• a method for estimating the number of infection sources and their identities under the SI infection model, which is provably asymptotically correct for the class of geometric trees
  • theoretical understanding and proof that the Jordan center estimator is optimal in a universal sense for SI, SIR, SIRI and SIS infection models under certain technical conditions
  • optimal strategies for infection spreading and source identification
  • an algorithmic framework to estimate number of sources and source identities when each source may start infection spreading at a different time or at a different rate

Selected publications

Information Privacy for IoT Networks

With the ubiquitous adoption of Internet of Things (IoT) devices like on-body sensors, smart home appliances, and smart phones, massive amounts of data about users’ habits, routines and preferences are being collected by service providers. While such data are utilized by service providers to improve the quality of life, e.g., by making building heating and ventilation systems more intelligent and adaptive, the same data can also be exploited to learn users’ private behaviors, habits and lifestyle choices. For consumers to widely adopt IoT systems, privacy protection mechanisms are a necessary feature of future IoT products. An example is the deployment of home-monitoring video cameras in old folks' homes for fall detection. If the cameras transmit the raw video feed to a fusion center, the fusion center can not only use these video feeds for fall detection, but also has the potential to intrude on the privacy of the home inhabitants. The camera sensors therefore need to perform intelligent observation summary with a suitable privacy mapping in order to limit the amount and quality of information they send to the fusion center. In this project, we investigate the concept of information privacy for IoT systems, as opposed to data privacy, and develop information privacy-aware inference algorithms for IoT systems. Examples of our research achievements include:

Selected publications

Inference and Learning over Networks

In distributed inference over a network, each agent makes an observation and sends a summary of its observation to a fusion center or another agent. The goal of the network is to cooperatively make a decision from a given set of hypotheses, based on the agent messages. Various important applications in environment monitoring, intrusion detection, cognitive radio systems, and big data analytics can be formulated as distributed inference problems or have subroutines that involve distributed decision making. Finding optimal strategies for distributed inference in various network architectures, and quantifying their performance is a challenging problem, because the difficulty increases exponentially with the number of agents. We investigate strategies for distributed inference under various constraints, analyze the fundamental performance achievable, and propose simple and scalable strategies that are often asymptotically optimal. Examples of our research achievements include:

  • a fundamental understanding of the performance of decentralized detection in different types of networks like the tree and tandem networks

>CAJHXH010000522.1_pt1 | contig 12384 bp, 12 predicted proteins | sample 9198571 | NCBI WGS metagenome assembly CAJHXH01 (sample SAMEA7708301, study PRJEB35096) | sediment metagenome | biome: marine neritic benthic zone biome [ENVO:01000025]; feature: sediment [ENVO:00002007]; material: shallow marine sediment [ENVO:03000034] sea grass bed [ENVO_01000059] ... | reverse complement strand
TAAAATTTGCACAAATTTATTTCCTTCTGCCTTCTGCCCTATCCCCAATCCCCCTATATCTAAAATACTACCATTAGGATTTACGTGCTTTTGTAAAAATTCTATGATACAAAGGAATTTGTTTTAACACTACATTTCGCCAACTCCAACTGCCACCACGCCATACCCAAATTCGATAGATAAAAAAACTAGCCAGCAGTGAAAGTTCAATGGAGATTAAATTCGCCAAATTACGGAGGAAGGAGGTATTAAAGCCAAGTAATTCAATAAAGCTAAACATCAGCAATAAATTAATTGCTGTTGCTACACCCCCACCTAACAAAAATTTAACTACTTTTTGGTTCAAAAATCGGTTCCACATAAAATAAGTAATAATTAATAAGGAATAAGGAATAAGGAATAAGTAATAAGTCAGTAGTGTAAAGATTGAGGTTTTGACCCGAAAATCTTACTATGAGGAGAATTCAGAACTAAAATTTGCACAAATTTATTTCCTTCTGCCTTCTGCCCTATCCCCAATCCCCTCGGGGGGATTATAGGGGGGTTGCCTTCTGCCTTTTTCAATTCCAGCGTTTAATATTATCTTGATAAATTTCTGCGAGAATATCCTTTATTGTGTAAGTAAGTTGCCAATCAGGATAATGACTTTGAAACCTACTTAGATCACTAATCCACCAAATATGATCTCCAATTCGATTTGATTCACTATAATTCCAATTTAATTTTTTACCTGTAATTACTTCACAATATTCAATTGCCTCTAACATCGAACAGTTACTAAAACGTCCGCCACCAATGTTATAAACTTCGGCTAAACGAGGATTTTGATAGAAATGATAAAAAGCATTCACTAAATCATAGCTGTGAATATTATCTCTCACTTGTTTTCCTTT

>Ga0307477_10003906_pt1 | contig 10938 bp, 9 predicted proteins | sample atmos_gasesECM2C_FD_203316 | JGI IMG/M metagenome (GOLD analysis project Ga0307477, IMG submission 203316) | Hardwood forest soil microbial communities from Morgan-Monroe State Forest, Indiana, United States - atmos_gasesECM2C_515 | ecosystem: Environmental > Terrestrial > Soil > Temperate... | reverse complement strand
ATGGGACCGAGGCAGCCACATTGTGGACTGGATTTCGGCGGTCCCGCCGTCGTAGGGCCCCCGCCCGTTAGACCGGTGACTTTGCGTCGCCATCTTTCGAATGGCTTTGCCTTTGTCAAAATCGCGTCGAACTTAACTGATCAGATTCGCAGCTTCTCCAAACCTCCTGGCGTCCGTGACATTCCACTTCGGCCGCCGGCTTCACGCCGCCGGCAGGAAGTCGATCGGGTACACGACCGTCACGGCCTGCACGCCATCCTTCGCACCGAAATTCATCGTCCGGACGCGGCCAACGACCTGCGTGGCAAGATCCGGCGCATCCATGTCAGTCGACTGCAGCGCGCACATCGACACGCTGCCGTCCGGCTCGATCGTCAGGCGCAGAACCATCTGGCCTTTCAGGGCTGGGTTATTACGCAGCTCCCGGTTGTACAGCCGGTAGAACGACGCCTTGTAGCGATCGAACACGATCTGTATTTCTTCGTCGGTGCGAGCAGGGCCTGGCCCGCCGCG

• a fundamental understanding of the use of feedback for decentralized decision making and data fusion
  • asymptotically optimal strategies to achieve the best detection performance
  • a fundamental understanding of detection performance when perfect knowledge of the underlying distributions is not available
  • distributed local linear parameter estimation method with fast convergence and steady-state MSD comparable with current state-of-the-art

Social learning is the use of social networks (including online networks like Facebook and Twitter, and physical networks formed using an ad hoc mesh of smart phones) to perform event detection and inference. We develop a mathematical framework for robust learning in social networks, study the fundamental learning accuracy achievable in such networks, and propose methods for efficient robust social learning in the presence of misinformation and malicious agents. We aim to bridge the gaps in our current understanding of how learning or inference is impacted by misinformation or malicious agents in a social network. New algorithms and methods to enable robust social learning in a practical implementation will also be developed, and their performance verified through an agent based simulation platform. Examples of our research achievements include:

  • a fundamental understanding of which other agents' opinions to use when making a decision
  • a fundamental understanding of learning accuracy achievable under uncertainty distribution classes, and the robust learning strategies to use

Selected publications

Network Optimization

Devices that can react to their environments and perform various functions like monitoring, detection, security and automation are expected to reach 50 billion by 2020. In cloud computing, computing resources are shared amongst many virtual machines (VMs), which can collaborate with each other. We can think of the VMs forming a large network of compute nodes. One of our main research interests is to develop optimization methods that can be practically applied in large-scale networks to enhance their operations and make them more energy efficient. Examples of our research achievements include: